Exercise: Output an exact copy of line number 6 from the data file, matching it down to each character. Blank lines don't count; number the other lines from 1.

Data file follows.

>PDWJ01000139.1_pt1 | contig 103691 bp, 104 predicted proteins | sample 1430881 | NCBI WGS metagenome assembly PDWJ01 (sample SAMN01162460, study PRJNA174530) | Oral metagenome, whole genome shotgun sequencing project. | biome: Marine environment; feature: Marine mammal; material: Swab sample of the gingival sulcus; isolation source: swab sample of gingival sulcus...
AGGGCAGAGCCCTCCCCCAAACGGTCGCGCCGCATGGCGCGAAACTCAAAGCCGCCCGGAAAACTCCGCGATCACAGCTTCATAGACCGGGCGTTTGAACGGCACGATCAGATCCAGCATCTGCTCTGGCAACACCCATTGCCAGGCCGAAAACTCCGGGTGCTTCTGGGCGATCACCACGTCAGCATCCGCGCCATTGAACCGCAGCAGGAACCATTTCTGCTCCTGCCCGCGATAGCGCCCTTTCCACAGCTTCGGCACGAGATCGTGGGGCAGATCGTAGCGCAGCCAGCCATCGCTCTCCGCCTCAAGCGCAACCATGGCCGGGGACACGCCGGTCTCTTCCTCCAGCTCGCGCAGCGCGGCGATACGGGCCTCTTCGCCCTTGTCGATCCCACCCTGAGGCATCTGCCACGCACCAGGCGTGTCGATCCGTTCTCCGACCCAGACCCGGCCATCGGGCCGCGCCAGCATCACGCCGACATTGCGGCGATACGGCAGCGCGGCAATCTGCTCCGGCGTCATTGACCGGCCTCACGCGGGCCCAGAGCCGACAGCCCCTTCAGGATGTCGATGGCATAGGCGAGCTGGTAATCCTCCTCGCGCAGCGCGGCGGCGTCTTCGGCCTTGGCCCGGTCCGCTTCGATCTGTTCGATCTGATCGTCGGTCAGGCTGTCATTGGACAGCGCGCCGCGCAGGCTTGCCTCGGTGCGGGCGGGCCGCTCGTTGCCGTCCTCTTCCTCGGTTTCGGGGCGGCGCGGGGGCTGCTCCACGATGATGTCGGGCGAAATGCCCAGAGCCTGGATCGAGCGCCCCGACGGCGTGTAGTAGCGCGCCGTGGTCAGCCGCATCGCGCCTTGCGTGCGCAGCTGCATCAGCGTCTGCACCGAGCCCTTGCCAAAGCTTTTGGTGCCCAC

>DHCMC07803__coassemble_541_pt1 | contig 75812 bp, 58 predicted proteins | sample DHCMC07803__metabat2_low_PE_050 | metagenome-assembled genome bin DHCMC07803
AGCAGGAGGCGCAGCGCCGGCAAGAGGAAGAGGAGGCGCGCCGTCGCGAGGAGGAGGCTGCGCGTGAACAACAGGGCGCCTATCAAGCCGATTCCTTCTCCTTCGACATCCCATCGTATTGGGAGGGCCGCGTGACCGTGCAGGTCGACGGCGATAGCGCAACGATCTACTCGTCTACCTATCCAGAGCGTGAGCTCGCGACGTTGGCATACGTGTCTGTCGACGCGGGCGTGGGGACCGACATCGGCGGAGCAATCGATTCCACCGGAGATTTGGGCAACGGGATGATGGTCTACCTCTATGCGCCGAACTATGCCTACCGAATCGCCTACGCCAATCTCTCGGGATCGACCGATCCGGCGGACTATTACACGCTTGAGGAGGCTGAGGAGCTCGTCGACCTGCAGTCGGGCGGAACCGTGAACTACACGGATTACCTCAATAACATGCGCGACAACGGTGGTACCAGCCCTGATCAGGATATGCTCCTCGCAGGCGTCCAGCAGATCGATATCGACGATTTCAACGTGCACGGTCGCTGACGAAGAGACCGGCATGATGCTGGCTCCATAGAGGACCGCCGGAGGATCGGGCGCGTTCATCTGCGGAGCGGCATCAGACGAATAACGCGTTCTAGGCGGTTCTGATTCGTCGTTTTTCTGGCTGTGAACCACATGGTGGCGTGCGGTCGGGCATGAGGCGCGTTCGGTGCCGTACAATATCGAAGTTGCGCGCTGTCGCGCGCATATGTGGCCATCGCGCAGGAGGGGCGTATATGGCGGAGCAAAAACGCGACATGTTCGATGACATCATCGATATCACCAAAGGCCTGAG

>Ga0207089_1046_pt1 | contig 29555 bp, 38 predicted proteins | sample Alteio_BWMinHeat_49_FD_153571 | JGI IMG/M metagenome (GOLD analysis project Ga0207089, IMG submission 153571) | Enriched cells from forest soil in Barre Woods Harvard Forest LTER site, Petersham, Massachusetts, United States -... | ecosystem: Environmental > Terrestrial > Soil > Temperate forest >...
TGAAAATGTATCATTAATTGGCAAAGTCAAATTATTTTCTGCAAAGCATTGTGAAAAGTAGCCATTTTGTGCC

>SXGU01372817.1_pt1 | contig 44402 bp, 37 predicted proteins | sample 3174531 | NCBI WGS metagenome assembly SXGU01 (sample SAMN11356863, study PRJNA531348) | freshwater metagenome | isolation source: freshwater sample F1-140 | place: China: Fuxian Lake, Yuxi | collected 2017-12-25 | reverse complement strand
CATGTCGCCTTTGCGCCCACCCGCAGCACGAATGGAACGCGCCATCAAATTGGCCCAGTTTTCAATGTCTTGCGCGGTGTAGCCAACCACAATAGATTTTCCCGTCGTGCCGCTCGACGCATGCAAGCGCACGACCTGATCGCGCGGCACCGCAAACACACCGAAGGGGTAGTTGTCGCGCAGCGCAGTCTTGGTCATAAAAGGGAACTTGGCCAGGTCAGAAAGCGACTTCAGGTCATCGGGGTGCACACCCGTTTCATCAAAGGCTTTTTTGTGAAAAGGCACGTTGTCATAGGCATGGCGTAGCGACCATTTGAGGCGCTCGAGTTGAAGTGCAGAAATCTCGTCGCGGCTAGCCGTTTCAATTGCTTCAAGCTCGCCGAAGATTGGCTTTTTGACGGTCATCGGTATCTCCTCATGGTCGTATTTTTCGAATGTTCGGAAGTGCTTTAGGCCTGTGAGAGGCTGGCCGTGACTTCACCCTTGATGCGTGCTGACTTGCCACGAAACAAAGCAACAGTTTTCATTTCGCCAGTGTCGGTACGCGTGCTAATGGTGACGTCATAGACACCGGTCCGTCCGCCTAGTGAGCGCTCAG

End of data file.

TGAAAATGTATCATTAATTGGCAAAGTCAAATTATTTTCTGCAAAGCATTGTGAAAAGTAGCCATTTTGTGCC